Richard Nikoley, the Unbridled Asshole, Gives an Essential Economics Lesson to a Little Girl

It was unexpected, out of the blue, quotidian, but not.


I saw them setting up earlier, dad and mom doing all the heavy work. After the setup, I approached.

“I want to talk to the CEO.”

Dad looks at the daughter.

“Do you want cherries?” she asks.

Yes. “How much?”

“Four dollars.”

“Hmmm, how about three dollars?”

She looks at her dad, who looks away.

She’s reluctant, a typically indecisive female child, so I move the basket of cherries from the lineup to a visual differentiation.

“OK, see this basket?”

“Yes,” she replies.

“I want that basket of cherries more than I want the three dollars in my pocket. Do you want the three dollars in my pocket more than you want this basket of cherries?”

She looks quizzically, at dad again, who smiles and looks away.

“What’s your pick; is it three dollars, or this one basket of cherries?” I ask.

“Three dollars.”

We had a deal, and I tipped her $2 for tolerating my economics lesson.


And that dropped me straight out of the ketogenic dispensation.

Richard Nikoley

I'm Richard Nikoley. Free The Animal began in 2003 and as of 2021, contains 5,000 posts. I blog what I wish...from health, diet, and food to travel and lifestyle; to politics, social antagonism, expat-living location and time independent—while you sleep—income. I celebrate the audacity and hubris to live by your own exclusive authority and take your own chances. Read More


  1. Stephen Hall on May 10, 2017 at 16:02

    If only all “unbridled assholes” tipped so well!

    (Nevermind how distasteful I may find the compulsory tipping culture to be in the US…)

    Thanks for a sweet slice of life, and cheers!

    • John on May 11, 2017 at 08:45

      I wonder – would food price go up if restaurants had to pay their employees instead of customers – such that it would ultimately come out the same on the final bill.

      I imagine if such an effect occurred, it would make cheaper restaurants cost more, relatively, than expensive restaurants.

    • Nocona on May 11, 2017 at 10:47

      I’m an unbridled asshole too! I would’ve offered $2 to start and tipped $1.

    • Richard Nikoley on May 11, 2017 at 12:19


    • David Major on May 12, 2017 at 13:42

      Funny. I don’t find the “tipping culture” the least bit distaseful, I think it’s great; I love rewarding people for good service, and withholding for less than satisfactory service (although the service has to be really abysmal for me to tip less than around 12%, I give people the benefit of the doubt). This is an excellent mechanism to ensure better service, I don’t doubt it for a second, it is simple economics, and I don’t buy the canard fron European elitists who banally squawk about how Europe doesn’t tip and their service is oh-so-great.
      Nor is tipping in the least bit “cumpulsary”, how ridiculous to say that, no one is “forcing” you tip, you can skip it altogether, but I would suggest that you don’t act that way at restaurants you frequent, and that, too, is justice, not compulsion, understand?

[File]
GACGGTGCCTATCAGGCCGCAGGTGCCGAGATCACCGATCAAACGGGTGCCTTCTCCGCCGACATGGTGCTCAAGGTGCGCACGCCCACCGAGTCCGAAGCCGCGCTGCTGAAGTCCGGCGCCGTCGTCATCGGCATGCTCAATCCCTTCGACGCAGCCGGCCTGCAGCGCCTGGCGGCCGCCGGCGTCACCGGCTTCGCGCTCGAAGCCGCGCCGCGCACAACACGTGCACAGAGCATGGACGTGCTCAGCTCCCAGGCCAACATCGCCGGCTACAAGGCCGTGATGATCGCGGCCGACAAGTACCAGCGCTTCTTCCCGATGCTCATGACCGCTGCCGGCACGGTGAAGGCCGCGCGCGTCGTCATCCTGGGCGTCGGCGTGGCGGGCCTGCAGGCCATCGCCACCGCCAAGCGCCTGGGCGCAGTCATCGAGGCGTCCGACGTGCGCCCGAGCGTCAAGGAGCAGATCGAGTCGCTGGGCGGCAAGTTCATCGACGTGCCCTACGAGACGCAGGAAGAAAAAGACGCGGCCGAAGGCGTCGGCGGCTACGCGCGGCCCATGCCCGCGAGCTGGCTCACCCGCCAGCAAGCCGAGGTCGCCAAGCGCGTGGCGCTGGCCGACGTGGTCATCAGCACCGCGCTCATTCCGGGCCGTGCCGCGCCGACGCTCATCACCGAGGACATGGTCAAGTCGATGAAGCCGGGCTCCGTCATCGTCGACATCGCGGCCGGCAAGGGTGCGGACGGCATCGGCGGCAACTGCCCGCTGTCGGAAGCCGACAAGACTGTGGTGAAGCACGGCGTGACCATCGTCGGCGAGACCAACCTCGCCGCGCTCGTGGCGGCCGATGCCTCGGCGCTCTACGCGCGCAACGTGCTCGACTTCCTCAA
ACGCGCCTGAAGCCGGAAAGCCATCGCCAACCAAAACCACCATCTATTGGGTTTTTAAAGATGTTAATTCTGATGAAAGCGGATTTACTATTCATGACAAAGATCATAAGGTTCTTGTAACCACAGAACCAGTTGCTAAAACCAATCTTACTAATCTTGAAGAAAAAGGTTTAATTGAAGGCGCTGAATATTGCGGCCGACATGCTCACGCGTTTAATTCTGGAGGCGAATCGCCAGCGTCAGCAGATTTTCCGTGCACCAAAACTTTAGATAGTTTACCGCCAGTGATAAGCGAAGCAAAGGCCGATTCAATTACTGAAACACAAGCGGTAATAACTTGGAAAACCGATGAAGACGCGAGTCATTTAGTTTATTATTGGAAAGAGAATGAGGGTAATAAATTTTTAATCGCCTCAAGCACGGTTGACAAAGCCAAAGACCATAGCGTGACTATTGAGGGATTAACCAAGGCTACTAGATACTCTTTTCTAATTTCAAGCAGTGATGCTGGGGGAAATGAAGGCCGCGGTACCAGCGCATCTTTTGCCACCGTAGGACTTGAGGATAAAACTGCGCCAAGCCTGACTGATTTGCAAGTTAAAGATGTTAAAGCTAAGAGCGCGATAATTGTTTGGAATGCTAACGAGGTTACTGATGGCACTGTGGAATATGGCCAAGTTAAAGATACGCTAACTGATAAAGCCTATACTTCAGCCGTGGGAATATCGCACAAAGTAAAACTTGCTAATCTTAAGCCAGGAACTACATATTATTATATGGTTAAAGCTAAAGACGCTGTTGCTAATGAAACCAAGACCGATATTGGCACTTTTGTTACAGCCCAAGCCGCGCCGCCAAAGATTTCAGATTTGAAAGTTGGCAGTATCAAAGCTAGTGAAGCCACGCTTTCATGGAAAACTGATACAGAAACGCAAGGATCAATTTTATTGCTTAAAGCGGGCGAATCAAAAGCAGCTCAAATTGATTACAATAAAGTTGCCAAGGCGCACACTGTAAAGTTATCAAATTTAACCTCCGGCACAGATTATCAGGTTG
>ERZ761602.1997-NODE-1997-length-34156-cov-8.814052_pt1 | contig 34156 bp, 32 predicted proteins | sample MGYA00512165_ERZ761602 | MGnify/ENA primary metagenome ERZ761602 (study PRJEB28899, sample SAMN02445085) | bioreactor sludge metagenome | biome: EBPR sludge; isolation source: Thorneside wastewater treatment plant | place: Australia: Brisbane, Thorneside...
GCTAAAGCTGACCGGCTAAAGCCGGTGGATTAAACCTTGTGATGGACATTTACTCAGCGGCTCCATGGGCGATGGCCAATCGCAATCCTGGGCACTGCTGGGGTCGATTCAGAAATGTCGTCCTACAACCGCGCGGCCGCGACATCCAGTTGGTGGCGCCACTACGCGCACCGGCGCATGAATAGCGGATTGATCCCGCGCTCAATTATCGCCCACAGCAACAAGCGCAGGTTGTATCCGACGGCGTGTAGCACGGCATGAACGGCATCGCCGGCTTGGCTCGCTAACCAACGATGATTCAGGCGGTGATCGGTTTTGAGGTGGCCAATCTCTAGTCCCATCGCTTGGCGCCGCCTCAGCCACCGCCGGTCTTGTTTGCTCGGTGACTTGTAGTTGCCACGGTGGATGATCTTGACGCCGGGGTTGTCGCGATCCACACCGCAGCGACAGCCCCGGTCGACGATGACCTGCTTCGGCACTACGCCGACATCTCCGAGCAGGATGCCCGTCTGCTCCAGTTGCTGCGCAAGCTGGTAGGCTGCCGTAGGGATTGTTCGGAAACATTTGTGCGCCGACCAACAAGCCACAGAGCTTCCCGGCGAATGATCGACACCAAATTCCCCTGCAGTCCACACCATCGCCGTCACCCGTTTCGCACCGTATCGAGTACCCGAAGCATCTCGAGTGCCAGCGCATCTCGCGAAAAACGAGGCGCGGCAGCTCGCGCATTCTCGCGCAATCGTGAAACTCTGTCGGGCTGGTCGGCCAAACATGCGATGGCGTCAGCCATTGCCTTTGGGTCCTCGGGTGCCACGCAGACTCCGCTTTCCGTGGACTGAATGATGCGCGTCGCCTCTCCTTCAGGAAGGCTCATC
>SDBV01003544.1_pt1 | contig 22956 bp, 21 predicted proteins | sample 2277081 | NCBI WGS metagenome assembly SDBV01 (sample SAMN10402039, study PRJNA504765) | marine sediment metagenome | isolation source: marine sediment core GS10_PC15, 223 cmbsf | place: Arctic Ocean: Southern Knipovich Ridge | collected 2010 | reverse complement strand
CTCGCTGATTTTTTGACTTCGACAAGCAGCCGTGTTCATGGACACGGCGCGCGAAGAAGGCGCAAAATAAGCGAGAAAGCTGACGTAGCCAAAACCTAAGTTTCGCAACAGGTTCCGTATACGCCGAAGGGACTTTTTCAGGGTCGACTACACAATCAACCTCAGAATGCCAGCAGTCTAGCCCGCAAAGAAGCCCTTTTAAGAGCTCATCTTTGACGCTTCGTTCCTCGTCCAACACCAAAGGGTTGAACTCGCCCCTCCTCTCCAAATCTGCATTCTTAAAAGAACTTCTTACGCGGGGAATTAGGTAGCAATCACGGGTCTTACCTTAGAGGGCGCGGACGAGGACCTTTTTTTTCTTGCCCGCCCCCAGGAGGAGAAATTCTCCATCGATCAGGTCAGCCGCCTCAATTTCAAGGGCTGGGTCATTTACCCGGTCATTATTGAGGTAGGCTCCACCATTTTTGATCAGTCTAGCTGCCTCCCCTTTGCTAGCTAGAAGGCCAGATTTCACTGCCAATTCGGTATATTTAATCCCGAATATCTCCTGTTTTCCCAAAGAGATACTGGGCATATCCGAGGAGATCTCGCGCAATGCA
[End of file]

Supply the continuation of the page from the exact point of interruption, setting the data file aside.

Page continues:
• Richard Nikoley on May 12, 2017 at 13:47

      Pretty much me, David.

      It’s 20-25% for me. I just don’t quibble. Plus, I go back to places, and it’s like getting my butt hole licked.

  2. Lute Nikoley on May 10, 2017 at 22:43

    Good lesson in bartering. And good sport for the tip. Once I walked past a Girl Scouts cookie sales stand. I asked for a certain type of cookie I like, they were sold out. So I bought 2 other boxes of cookies, paid them and gave them back the cookies, so they could sell them to somebody else who would eat them.

  3. John on May 11, 2017 at 08:51

    Exposure to a new understanding – from “this is the price” rigidity to underlying understanding of economics and priorities.

  4. Hap on May 11, 2017 at 09:02

    If you like your doctor…..If you like your plan…..then go F yourself. This is the price.

  5. David S on May 11, 2017 at 10:20

    You really can’t demonstrate the beauty of mutual exchange better than this. One of the greatest errors in mainstream economics is the belief in indifference curves and the theory that exchanges are of items of equal value. Exchanges always produce positive value for each actor otherwise the exchange would not take place. The market is not a zero-sum game!

  6. Hap on May 12, 2017 at 15:44

    Not that it is a waste to provide the opportunity for economic insight to a budding entrepeneur…….it apparently is a waste to try that with politicians…..say from California or Hawaii?

  7. Jim on May 15, 2017 at 19:36

    Despite what everybody says, you’re not such a cunt after all! ?

    • Richard Nikoley on May 15, 2017 at 19:40

      Don’t believe everything you read, Jim.

  8. thhq on May 16, 2017 at 05:47

    Cherry time in California. They’re hard to resist. I had some of the double-pitted giants a couple days ago, and I expect my daughter paid full price for them.

    I had a Hangtown Fry in Hangtown (Placerville) for the first time on this trip, at the Buttercup diner. They used smoked oysters instead of fresh for convenience, and put in some green onions, which I’ll start adding to mine. More of a scramble than the omelet I usually make. The waitress said they serve them that way on request.

    • Richard Nikoley on May 16, 2017 at 07:30

      My parents and one of my brothers live in Placerville.

      Best breakfast in the area is in nearby Diamond Springs, Diamond Springs Hotel. They do their hash browns in coconut oil.

      I usually opt for Mel’s instead of Buttercup. 🙂

    • thhq on May 16, 2017 at 09:54

      Part of my inheritance after my dad died was a timeshare contract, which we use mostly at Tahoe, Sun River and Sun Valley. People complain about those contracts but we’re always on the edge of running out of points. The $1400 a year fee works out to about $50 a night.

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